Ordering Chicks from a Hatchery Ten Steps to Ordering Chickens
Have you considered ordering chicks from a hatchery? A few days ago we ordered 15 chicks from a hatchery. We decided to go with a hatchery after several weeks of searching on craigslist and talking to locals about buying chickens.
Ordering Chicks Online
The ordering process was super easy. We knew we wanted dual purpose birds, which means good for eggs and meat. Once we found the breeds we wanted, Wyandotte and Buff Orpington, we checked the box for female. We put the amount we wanted and then added to our cart. Buying sexed birds does cost a little more or you can purchase not sexed.
Afterwards, the hatchery sent us an email receipt stating we would be notified when they have a shipment date. The chicks are overnighted to the post office or sometimes it may take two days to arrive. The post office calls early in the morning for you to pick up.
Steps to Online Hatchery Orders
- We googled hatcheries near us, so the chicks didn’t have as far to travel. Just like us, traveling can leave them tired and stressed.
- Ordering chicks from a hatchery – visit the hatchery website. The birds are divided into categories for easy selection. We looked under the tab “Baby Chicks” then subcategory “Brown Egg Layers” because we already knew we were looking for this type.
- On the “Brown Egg Layers” page are pictures of the different breeds available. Click on each breed to get a description of the bird. They let you know the bird’s temperament, history, have videos, and the best uses of the breed.
- Choose your breed. Once we narrowed it down to Buff Orpington and Wyandotte we chose the sex, amount we wanted and then added to our cart. The more you buy the less it costs per chicken.
- Fill out the new customer form.
- Check out. We checked the box to have the chicks shipped and then paid.
- The hatchery emails a receipt and information about shipment.
- Shipment date. Once the hatchery had a confirmed shipment date, I received an email with that information.
- The Post Office will call EARLY for you to pick up your chicks.
Baby Chickens Arrive
We got a ring from the Post Office a little before 8:00 a.m. The boys had instructed me the night before to wake them up! They were so excited. Noah said, “The last time I was this excited was Christmas.” Anyway, we picked them up and gave a count in the car. We ordered 15 and the hatchery sent us 16. The hatchery gives one extra chick for a “Just in Case one doesn’t arrive alive.” All were alive and well.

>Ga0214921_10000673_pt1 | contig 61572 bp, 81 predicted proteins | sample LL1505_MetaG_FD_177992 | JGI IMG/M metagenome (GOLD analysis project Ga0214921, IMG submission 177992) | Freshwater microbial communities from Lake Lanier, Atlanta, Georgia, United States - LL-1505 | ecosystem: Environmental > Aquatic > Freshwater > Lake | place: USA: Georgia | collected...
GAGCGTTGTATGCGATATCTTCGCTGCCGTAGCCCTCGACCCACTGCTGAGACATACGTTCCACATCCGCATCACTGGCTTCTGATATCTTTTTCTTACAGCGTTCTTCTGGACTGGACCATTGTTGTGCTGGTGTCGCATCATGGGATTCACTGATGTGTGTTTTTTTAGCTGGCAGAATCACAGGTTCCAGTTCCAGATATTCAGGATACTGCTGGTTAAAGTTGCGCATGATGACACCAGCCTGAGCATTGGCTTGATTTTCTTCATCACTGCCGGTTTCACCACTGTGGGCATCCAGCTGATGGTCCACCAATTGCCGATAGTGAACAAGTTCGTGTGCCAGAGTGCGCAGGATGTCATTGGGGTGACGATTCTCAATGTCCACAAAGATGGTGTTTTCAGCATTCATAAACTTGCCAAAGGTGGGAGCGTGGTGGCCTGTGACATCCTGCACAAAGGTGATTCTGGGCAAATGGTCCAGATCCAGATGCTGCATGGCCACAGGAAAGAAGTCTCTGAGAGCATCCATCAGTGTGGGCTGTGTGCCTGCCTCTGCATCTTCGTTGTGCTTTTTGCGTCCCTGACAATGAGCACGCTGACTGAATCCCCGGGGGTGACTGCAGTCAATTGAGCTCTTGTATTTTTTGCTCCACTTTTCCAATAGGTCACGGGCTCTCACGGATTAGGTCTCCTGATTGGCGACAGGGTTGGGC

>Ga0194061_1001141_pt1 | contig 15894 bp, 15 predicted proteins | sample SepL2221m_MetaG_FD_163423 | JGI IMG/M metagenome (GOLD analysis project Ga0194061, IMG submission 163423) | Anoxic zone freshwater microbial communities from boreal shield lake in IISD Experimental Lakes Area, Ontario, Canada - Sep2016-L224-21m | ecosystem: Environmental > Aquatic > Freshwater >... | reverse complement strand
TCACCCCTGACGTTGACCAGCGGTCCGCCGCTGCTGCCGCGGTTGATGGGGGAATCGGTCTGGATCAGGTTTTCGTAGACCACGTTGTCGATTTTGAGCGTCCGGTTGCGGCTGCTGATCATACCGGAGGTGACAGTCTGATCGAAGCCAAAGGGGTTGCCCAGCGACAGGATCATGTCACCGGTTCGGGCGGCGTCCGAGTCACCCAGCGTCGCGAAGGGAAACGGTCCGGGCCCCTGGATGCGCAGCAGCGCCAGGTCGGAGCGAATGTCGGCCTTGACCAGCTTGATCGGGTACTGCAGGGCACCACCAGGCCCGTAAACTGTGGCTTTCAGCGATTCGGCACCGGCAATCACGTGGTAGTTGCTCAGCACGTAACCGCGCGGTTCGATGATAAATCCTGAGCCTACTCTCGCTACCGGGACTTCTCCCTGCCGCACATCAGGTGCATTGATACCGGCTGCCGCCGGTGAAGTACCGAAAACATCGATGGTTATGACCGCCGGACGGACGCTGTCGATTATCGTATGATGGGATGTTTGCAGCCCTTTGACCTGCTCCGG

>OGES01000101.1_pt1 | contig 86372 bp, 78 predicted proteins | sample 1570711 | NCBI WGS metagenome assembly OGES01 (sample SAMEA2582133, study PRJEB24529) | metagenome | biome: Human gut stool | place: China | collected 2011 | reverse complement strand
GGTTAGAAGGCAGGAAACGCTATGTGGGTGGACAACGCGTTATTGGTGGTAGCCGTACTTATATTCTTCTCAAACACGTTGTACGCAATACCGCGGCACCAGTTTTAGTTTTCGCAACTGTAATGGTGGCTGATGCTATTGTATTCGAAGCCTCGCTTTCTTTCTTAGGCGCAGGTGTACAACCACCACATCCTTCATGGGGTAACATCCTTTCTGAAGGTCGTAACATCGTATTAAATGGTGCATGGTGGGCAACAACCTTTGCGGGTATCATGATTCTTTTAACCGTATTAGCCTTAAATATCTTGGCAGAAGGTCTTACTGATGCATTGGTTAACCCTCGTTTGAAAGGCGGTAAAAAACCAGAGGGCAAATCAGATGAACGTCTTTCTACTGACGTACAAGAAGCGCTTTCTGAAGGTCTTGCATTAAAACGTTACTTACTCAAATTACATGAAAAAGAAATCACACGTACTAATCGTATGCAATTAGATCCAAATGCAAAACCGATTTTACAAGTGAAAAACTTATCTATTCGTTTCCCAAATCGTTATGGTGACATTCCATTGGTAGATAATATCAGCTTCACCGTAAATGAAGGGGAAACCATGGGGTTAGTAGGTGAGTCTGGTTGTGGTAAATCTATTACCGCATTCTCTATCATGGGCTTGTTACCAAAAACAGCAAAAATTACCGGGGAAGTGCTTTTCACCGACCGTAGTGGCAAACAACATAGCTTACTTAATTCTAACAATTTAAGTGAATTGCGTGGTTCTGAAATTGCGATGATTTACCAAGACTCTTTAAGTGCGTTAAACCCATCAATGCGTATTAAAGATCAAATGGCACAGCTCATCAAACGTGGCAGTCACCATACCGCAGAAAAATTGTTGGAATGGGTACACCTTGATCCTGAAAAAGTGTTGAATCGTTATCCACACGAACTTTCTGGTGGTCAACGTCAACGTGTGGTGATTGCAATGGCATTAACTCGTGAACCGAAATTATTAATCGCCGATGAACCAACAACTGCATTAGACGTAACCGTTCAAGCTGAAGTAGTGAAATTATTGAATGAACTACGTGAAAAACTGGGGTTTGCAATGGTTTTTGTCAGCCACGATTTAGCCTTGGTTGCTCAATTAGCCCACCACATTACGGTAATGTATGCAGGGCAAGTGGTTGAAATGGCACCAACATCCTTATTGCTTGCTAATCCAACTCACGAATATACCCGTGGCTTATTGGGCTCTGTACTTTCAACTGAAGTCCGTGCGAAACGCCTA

I was a little nervous about ordering chicks from a hatchery for the first time. I’m happy to report it was the perfect experience!
Since we didn’t have a large amount of birds, we kept them in a tall plastic bin. In the bin we placed several inches of wood shavings or you could use fine mulch. Other supplies we added were: a heat lamp, container for water, feeder, and organic chick starter. We also put some fresh grass clippings for greens and soil/grit on a newspaper in the bin. As they got older we added a stick for perching…we won’t do this again. They were, of coarse, continually flying out of the brooder.
Supplies Needed for Chicks:
- Chicken waterer & feeder – You’ll want to pick up each chick and place their beak in the water. My recipe for healthy chickens is adding 1 tablespoon of apple cider vinegar and 1 tablespoon of honey to the baby chicks water. It boosts their immune system and kinda revives them after their overnight journey.
- Brooder – For their brooder, we use a plastic bin. Some people place them in a galvanized cattle water container. If you’re ordering a large amount the cattle waterer is better. For 15 chicks, a bin works fine.
- Wood shavings – Fill at least 6 inches of wood shavings in the brooder. If you notice a smell, just add more and it will take care of nasty odors.
- Chick Starter Feed – Get them off to a good start by feeding them chick starter feed. This feed has the nutrients their little growing bodies need. They will grow fast! In a matter of weeks, they won’t even look like the same birds.
- Grit – Grit is a shovel of dirt with little pebbles. We have rocky soil, so our dirt works fine. If you have more sandy soil, you can bag a bag of grit.
- Heat Lamp – Since they won’t have their “Mama Hen” to set on them, they’ll need a heat lamp to keep them warm! This is a very important part. They don’t have their feathers yet and are not able to keep warm on their own. If you notice them huddled together and not running around, acting lethargic, adjust your heat lamp further away.
Thanks for stopping by! Let us know if you have ordered chicks from a hatchery in the comments below.
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Blessings to you,
Shaun & Alisha